Jency's short life ended two months ago on a visit to Tottenham Green Leisure Centre, north London. He slipped away from his father, crawled under a gate barring the way to a closed pool, and stumbled in.
At an inquest into Jency's death, the pool's owner, Haringey council, was criticised by the Westminster coroner, Dr Paul Knapman, The child's father mistakenly thought lifeguards were on hand to watch the child. Dr Knapman said: 'There should be notices making it very clear who has the ultimate responsibility to keep a check on children.'
Haringey, which is awaiting the report of the Health and Safety Executive (HSE) on the tragedy, is already preparing additional signs. The boy's parents are considering legal action.
Jency's death is one of a series of drownings at pools which has led to official criticism of the operators involved. Safety campaigners and leisure industry sources say the number of deaths is unacceptable and want tough legislation introduced.
Last September, Collette Morgan, aged 14, was found submerged at the deep end of Eyemouth pool, Eyemouth, Berwickshire, while it was in the charge of a 19-year-old, part- time lifeguard.
At the fatal-accident inquiry, the teenager told how he had been left to watch two pools while colleagues gave swimming lessons in another part of the baths. Also, he had been sitting at a point from which he could not see the end where Collette was found.
An HSE inspector said there should have been at least one other lifeguard present, and lights had been deficient.
One month later, Steven McIntyre, aged 12 and a non- swimmer, was found in the pool of the Loch Rannock Hotel, Kinloch, Perthshire, as friends swam nearby. He was on a visit arranged by social services.
At the inquiry in June, a hotel leisure assistant said his duty was to make sure the children did not cause damage. 'I was there for the building's sake, not the children,' he said. 'I was told that supervision was the responsibility of the adults with the party.'
Last November, the private Michael Hall School near East Grinstead, West Sussex, was fined pounds 4,500 over the death of Daniel Kingsland-Monk, aged 14, during a swimming lesson. Daniel, an epileptic, had been dead for an hour before he was found. The school admitted breaching HSE regulations.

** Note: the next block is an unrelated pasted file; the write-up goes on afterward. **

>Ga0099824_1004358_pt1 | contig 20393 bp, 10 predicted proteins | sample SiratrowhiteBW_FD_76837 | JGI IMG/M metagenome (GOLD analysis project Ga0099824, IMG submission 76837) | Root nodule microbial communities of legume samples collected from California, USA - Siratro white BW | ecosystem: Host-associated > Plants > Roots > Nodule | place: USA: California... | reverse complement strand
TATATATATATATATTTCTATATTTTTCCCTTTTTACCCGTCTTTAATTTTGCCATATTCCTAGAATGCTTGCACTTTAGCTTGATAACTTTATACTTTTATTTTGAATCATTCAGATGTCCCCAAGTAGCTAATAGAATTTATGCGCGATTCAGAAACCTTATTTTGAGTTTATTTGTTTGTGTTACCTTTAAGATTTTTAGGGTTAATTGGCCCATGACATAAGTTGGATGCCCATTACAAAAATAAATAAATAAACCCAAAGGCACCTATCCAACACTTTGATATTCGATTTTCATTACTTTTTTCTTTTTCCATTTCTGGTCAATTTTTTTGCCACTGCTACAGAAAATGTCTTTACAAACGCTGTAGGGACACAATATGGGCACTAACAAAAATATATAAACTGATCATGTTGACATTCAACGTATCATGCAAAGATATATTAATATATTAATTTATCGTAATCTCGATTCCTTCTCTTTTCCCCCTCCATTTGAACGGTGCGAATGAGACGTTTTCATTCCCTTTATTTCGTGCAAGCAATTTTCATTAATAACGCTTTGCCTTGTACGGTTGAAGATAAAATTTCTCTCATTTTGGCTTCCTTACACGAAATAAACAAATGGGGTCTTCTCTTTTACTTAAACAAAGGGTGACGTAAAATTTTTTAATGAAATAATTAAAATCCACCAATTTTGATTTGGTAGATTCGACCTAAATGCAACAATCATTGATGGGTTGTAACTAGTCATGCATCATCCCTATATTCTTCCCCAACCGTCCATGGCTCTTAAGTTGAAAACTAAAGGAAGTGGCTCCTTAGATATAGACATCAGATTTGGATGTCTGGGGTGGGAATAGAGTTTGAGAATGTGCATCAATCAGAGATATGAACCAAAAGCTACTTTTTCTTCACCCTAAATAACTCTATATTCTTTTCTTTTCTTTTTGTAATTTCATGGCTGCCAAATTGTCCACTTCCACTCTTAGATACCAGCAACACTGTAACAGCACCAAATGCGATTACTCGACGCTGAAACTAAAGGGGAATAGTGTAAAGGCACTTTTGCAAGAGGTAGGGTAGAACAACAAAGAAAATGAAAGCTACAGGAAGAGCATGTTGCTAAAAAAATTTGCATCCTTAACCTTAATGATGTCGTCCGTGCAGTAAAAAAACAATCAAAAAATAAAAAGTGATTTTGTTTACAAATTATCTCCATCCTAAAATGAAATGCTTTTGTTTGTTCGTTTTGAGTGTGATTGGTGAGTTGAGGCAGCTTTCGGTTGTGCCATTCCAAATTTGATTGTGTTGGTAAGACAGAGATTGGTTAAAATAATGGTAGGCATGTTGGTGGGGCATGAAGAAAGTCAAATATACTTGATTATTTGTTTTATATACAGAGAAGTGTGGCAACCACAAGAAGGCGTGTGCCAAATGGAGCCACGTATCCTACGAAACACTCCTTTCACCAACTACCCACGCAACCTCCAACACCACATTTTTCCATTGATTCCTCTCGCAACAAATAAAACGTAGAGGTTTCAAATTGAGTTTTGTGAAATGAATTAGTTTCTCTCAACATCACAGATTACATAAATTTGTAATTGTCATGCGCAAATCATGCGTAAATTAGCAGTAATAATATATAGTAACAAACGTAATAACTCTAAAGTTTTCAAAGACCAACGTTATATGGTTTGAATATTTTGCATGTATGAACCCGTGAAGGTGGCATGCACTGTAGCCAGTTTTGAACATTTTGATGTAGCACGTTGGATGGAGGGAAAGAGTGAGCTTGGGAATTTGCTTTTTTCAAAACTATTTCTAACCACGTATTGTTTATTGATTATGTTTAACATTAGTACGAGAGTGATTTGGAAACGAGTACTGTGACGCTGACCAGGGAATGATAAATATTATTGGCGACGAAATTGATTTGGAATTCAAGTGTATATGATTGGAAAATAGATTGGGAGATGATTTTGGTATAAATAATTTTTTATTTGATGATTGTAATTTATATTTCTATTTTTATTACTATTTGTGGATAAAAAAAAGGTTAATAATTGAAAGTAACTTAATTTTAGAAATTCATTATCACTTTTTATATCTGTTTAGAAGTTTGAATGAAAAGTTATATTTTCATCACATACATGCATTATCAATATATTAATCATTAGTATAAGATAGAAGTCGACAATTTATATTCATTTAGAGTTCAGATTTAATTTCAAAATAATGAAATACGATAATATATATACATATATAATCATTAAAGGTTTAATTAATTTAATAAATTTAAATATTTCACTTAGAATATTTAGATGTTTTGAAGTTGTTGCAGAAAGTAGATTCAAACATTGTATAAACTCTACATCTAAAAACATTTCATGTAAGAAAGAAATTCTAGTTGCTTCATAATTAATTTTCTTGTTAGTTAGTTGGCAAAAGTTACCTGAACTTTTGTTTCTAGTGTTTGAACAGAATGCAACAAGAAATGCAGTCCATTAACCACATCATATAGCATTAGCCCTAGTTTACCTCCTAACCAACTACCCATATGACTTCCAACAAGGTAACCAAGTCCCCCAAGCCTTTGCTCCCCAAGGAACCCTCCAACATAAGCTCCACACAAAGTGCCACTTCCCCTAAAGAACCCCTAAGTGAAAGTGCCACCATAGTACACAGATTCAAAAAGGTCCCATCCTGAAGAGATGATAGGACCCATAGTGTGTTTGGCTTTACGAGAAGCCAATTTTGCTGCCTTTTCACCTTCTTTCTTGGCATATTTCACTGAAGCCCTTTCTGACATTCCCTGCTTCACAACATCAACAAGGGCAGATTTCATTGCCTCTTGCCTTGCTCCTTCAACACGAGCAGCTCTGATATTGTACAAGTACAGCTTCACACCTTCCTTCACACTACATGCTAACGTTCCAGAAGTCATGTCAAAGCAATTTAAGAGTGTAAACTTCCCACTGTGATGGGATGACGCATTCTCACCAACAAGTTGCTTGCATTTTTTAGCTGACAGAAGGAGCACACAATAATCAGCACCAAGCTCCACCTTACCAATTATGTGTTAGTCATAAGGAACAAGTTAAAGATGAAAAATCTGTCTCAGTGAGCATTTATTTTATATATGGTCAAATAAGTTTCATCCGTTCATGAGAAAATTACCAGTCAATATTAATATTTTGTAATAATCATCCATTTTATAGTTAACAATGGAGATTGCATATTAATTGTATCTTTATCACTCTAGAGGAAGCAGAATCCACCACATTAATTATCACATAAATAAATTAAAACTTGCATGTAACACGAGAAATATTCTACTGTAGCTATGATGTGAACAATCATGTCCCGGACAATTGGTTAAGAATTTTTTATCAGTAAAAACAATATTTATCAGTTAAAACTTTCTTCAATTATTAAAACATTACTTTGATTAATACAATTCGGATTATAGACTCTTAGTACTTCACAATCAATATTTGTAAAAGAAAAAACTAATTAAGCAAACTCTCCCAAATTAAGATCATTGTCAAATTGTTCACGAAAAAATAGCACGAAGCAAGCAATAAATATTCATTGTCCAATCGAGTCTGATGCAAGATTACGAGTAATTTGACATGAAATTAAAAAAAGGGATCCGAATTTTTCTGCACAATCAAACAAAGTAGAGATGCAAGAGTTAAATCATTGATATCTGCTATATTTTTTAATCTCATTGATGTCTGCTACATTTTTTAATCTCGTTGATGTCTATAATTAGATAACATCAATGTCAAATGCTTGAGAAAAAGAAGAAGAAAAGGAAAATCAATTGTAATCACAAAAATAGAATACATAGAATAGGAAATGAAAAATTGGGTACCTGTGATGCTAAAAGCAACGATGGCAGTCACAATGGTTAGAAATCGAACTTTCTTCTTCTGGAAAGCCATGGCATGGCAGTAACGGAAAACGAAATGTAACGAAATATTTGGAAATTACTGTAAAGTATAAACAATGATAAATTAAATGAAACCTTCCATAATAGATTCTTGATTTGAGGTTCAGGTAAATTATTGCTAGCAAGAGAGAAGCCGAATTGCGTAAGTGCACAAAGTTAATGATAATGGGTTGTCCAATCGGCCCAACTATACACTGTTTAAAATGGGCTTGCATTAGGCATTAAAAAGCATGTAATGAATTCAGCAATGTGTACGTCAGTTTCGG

Swimming-pool safety is governed by the Health and Safety at Work Act 1974. Operators must ensure that swimmers are protected as far as is 'reasonably practicable', which some, but not all, pool owners interpret as requiring lifeguards. Offenders can be prosecuted by either the HSE or the local authority.
However, investigations have confirmed that HSE guidelines are regularly breached. Three years ago, after several swimming-pool deaths, a report by the Institution of Environmental Health Officers recommended tough legislation to force pool operators to have comprehensive safety notices, after a survey of 687 pools showed that nearly half lacked guards. No new guidelines followed.
The Consumers' Association and the Royal Society for the Prevention of Accidents carried out a similar exercise a year earlier. Of 19 public and private pools surveyed in the West Midlands, four were 'poor' or 'potentially dangerous'. One camping-site lifeguard said he was unable to watch the pool all the time because he doubled as gardener and cleaner.
Ralph Riley, chief executive of the Institute of Sport and Recreation Management, whose members manage council pools, called for the introduction of a legally enforceable 'certificate of competence', which operators must have before opening a pool.
He said: 'They must reach this minimum standard and keep their knowledge relevant.'
Over the past 10 years, an average of 24 people have drowned in pools each year, compared with more than 500 at sea or on inland waterways. The institute believes that pools in private homes are far more dangerous, but Mr Riley said: 'There is no room for complacency. If one death can be prevented, then it should.'
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